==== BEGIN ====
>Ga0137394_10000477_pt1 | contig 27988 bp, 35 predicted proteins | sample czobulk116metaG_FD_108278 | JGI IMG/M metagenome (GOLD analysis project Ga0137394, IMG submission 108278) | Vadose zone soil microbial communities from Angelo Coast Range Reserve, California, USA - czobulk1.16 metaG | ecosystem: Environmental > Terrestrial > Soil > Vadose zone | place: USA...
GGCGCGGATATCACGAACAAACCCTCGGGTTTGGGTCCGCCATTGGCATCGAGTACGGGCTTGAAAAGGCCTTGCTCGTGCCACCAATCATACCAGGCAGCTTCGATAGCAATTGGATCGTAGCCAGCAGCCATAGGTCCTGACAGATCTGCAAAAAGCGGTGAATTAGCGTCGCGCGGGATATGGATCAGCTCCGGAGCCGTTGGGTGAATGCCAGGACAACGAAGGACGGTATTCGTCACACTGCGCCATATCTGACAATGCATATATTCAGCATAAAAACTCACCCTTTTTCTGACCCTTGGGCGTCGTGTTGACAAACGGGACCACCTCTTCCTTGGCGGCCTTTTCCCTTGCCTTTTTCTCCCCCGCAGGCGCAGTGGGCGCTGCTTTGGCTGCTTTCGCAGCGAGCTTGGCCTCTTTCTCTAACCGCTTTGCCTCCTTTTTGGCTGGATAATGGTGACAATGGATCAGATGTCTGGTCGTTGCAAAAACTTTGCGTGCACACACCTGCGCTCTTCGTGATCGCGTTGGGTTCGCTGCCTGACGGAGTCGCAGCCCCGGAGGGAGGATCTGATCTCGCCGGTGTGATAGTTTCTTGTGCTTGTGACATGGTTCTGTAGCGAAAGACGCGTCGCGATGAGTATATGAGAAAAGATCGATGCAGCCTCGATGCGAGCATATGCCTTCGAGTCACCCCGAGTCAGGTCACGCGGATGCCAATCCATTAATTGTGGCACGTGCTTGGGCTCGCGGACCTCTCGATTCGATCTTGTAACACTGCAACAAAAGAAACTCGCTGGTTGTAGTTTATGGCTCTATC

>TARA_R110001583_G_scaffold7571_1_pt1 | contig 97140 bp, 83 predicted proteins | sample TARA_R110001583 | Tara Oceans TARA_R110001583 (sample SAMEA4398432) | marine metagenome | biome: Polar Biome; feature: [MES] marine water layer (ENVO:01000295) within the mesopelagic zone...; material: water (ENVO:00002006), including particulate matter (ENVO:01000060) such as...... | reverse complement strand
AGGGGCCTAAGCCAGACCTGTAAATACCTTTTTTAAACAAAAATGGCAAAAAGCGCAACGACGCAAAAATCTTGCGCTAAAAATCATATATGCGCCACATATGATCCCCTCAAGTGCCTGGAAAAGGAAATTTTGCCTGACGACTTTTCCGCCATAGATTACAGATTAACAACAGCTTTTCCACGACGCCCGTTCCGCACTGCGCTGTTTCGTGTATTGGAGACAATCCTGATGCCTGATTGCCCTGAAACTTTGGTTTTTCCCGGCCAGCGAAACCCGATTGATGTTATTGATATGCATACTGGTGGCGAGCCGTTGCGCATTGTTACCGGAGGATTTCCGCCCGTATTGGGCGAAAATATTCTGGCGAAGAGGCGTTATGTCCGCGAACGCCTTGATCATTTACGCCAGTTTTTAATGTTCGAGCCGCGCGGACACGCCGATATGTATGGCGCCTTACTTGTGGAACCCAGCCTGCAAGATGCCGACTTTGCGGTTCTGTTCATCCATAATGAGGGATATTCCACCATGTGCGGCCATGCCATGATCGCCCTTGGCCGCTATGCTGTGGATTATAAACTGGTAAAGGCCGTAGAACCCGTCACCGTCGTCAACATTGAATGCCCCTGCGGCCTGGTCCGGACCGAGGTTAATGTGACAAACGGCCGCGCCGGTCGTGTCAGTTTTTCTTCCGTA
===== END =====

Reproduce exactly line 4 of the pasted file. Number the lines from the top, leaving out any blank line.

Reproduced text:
AGGGGCCTAAGCCAGACCTGTAAATACCTTTTTTAAACAAAAATGGCAAAAAGCGCAACGACGCAAAAATCTTGCGCTAAAAATCATATATGCGCCACATATGATCCCCTCAAGTGCCTGGAAAAGGAAATTTTGCCTGACGACTTTTCCGCCATAGATTACAGATTAACAACAGCTTTTCCACGACGCCCGTTCCGCACTGCGCTGTTTCGTGTATTGGAGACAATCCTGATGCCTGATTGCCCTGAAACTTTGGTTTTTCCCGGCCAGCGAAACCCGATTGATGTTATTGATATGCATACTGGTGGCGAGCCGTTGCGCATTGTTACCGGAGGATTTCCGCCCGTATTGGGCGAAAATATTCTGGCGAAGAGGCGTTATGTCCGCGAACGCCTTGATCATTTACGCCAGTTTTTAATGTTCGAGCCGCGCGGACACGCCGATATGTATGGCGCCTTACTTGTGGAACCCAGCCTGCAAGATGCCGACTTTGCGGTTCTGTTCATCCATAATGAGGGATATTCCACCATGTGCGGCCATGCCATGATCGCCCTTGGCCGCTATGCTGTGGATTATAAACTGGTAAAGGCCGTAGAACCCGTCACCGTCGTCAACATTGAATGCCCCTGCGGCCTGGTCCGGACCGAGGTTAATGTGACAAACGGCCGCGCCGGTCGTGTCAGTTTTTCTTCCGTA